|Publication number||US6928490 B1|
|Application number||US 09/573,228|
|Publication date||Aug 9, 2005|
|Filing date||May 19, 2000|
|Priority date||May 20, 1999|
|Also published as||WO2000072180A2, WO2000072180A3|
|Publication number||09573228, 573228, US 6928490 B1, US 6928490B1, US-B1-6928490, US6928490 B1, US6928490B1|
|Inventors||Richard D. Bucholz, Leslie McDurmont|
|Original Assignee||St. Louis University|
|Export Citation||BiBTeX, EndNote, RefMan|
|Patent Citations (58), Non-Patent Citations (19), Referenced by (116), Classifications (19), Legal Events (3)|
|External Links: USPTO, USPTO Assignment, Espacenet|
This application claims benefit of Provisional Application No. 60/135,057 filed May 20, 1999, from the priority is claimed.
I.A. Field of the Invention
The present invention relates to an electronic infrastructure for an operating room. More particularly, the present invention relates to a simplified infrastructure for an operating room that allows control of highly complex devices and provides for communication among devices.
I.B. Description of Related Art
A modern surgical operating room can be viewed as either the pinnacle of technological development or an example of shortcomings of modern technology. Within the operating room surgeons must perform increasingly complex procedures through progressively smaller openings in their patient's bodies while incurring the lowest possible incidence of complications and side effects. The exponential growth of medical knowledge and the rapid development and deployment of new therapeutic technologies intensify these demands. These developments constitute a constantly changing standard of care in the treatment of specific conditions from which the surgeon must rapidly choose the optimal care for a given patient during a surgical procedure. These decisions must be made within the financial context of a typical hospital experiencing tighter fiscal restraints and managed and staffed by employees experiencing rapid turnovers. In such a financial context, an experienced surgeon supported by experienced technicians is a rare combination.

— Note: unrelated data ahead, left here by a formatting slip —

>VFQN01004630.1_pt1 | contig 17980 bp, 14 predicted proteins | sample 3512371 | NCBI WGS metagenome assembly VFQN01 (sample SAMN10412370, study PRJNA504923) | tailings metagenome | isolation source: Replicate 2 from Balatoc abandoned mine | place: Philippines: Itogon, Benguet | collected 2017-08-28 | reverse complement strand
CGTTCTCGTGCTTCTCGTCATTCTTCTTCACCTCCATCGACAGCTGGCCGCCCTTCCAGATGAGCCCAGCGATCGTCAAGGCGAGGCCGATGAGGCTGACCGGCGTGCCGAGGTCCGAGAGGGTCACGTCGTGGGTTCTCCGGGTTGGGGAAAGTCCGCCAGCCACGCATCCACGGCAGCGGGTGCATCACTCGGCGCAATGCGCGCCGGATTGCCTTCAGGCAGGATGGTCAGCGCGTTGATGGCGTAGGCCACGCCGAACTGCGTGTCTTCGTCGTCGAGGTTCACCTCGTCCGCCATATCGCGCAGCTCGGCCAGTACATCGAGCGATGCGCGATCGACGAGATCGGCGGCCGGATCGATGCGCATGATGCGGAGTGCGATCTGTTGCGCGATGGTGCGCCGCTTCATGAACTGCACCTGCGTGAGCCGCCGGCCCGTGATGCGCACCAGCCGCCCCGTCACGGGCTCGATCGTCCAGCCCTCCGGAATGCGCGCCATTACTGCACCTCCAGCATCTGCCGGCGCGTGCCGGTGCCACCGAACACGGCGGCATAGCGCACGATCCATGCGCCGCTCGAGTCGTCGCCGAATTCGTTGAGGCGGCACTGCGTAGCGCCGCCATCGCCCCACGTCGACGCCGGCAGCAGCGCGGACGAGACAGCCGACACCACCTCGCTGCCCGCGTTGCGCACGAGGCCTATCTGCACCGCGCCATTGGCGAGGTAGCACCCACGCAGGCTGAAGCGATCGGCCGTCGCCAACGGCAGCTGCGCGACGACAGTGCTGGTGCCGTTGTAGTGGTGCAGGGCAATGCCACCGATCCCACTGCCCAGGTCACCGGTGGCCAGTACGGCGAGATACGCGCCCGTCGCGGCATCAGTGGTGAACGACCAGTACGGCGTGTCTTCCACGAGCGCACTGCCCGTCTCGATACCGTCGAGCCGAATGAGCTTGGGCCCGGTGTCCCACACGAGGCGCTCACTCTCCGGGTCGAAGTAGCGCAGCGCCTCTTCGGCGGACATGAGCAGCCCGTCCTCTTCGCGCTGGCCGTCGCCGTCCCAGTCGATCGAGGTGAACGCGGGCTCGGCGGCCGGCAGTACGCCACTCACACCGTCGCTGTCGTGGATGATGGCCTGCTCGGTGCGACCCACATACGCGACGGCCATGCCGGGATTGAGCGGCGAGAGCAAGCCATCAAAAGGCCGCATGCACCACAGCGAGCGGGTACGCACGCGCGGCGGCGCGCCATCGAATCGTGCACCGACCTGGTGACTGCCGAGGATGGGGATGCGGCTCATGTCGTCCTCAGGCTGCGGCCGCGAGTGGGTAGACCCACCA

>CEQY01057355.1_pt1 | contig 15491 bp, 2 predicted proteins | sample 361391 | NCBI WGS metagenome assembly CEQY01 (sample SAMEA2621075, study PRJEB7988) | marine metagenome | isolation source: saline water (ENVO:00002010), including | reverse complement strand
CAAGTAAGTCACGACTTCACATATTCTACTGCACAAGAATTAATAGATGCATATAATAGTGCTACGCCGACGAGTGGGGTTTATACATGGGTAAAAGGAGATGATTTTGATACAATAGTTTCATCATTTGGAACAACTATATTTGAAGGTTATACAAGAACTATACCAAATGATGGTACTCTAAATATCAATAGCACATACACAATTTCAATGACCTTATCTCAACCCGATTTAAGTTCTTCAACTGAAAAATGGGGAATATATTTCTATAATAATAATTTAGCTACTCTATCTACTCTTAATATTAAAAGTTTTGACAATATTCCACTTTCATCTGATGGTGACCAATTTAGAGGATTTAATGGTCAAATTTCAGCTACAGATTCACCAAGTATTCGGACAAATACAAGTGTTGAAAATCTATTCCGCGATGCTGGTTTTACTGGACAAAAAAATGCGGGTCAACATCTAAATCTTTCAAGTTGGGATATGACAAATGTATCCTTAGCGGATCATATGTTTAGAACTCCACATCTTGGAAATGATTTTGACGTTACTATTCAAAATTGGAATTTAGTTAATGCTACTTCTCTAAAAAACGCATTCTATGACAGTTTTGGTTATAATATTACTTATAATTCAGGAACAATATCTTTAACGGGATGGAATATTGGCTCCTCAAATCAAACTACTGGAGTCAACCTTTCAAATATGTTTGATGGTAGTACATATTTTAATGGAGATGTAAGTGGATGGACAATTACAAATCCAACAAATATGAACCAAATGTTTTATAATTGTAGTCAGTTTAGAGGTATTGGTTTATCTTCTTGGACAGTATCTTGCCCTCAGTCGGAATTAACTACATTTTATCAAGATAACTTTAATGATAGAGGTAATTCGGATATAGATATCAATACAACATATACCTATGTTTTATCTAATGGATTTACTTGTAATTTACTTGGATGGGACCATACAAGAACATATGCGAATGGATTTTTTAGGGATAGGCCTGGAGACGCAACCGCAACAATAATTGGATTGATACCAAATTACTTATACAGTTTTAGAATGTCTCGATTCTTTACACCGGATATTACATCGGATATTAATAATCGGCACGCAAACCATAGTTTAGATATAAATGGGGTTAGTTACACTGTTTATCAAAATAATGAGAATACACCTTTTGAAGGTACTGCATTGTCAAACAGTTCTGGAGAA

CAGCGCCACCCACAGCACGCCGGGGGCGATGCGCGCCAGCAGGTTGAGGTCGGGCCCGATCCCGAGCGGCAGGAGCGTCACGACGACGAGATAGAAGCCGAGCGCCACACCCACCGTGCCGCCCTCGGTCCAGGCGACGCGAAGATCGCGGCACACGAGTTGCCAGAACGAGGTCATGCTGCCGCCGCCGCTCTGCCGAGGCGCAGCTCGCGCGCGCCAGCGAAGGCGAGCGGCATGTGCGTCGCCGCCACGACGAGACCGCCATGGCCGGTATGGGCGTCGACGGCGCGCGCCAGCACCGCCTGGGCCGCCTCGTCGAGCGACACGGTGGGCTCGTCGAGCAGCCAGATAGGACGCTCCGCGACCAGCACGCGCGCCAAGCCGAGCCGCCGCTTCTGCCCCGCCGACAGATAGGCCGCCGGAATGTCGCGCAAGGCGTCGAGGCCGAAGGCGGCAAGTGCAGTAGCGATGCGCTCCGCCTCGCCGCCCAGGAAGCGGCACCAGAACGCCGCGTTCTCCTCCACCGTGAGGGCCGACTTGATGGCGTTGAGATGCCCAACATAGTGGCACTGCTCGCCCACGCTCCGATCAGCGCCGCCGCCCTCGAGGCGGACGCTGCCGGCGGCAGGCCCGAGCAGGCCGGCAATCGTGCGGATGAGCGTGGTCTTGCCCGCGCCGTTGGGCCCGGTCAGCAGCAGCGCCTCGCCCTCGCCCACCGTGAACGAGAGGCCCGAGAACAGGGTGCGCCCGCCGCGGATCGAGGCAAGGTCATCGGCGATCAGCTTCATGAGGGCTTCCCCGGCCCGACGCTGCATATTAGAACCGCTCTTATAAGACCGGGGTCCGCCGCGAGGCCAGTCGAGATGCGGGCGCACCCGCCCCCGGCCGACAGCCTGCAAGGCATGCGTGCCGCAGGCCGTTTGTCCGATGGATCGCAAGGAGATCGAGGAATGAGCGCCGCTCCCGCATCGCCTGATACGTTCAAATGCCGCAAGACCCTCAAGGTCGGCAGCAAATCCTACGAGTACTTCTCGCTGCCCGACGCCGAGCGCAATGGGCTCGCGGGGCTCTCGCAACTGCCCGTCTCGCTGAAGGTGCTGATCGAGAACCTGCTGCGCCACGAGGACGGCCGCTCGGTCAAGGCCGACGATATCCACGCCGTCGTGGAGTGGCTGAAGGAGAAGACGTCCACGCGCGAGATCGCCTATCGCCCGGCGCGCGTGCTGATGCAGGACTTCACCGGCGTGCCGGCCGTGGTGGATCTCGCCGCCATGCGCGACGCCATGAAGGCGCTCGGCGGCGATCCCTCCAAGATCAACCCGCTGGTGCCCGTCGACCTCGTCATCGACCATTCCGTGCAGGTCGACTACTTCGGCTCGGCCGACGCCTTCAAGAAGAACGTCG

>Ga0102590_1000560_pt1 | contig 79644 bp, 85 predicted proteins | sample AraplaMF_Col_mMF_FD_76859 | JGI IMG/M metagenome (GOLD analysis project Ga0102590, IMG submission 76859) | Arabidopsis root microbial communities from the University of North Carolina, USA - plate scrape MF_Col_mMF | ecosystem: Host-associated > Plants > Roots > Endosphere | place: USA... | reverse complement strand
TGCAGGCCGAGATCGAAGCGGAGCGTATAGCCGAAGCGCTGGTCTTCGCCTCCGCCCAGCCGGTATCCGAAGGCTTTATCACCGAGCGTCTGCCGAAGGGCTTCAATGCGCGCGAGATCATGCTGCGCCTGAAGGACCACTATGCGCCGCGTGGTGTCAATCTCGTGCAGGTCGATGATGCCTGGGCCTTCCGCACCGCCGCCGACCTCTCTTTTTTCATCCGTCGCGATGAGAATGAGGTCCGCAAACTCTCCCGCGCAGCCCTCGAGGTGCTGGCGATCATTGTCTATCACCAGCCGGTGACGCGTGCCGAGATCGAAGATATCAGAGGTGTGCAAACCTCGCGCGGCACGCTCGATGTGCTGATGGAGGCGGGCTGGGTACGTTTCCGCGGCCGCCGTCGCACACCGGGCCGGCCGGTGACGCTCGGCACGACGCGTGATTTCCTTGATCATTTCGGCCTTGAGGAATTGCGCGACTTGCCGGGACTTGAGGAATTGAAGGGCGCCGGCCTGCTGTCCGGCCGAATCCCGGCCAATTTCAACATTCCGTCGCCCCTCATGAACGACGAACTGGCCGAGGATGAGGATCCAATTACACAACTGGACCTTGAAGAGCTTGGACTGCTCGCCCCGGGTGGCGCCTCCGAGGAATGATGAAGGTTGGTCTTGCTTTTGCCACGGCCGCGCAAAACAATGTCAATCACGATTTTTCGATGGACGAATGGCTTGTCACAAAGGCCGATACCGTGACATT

Within this environment, consider the expectations of both the patient and society of the process that occurs within the operating room. A patient with a complex disease undergoes surgery in a setting that consumes financial resources at an unprecedented rate than can be higher than many complex manufacturing processes. The surgical process places a human life at risk using technologically complex devices, but with the expectation that the patient will emerge substantially unchanged except for the correction of the disorder for which the patent is being treated. After treatment, the patient is wheeled out of the operating room and another patient, usually with a completely different but equally demanding condition, is brought in to undergo a completely different procedure which may have little similarity in the procedure just performed. This process is repeated throughout the day with minimal time between each case and with each patient expecting optimal quality and results from the complex procedures.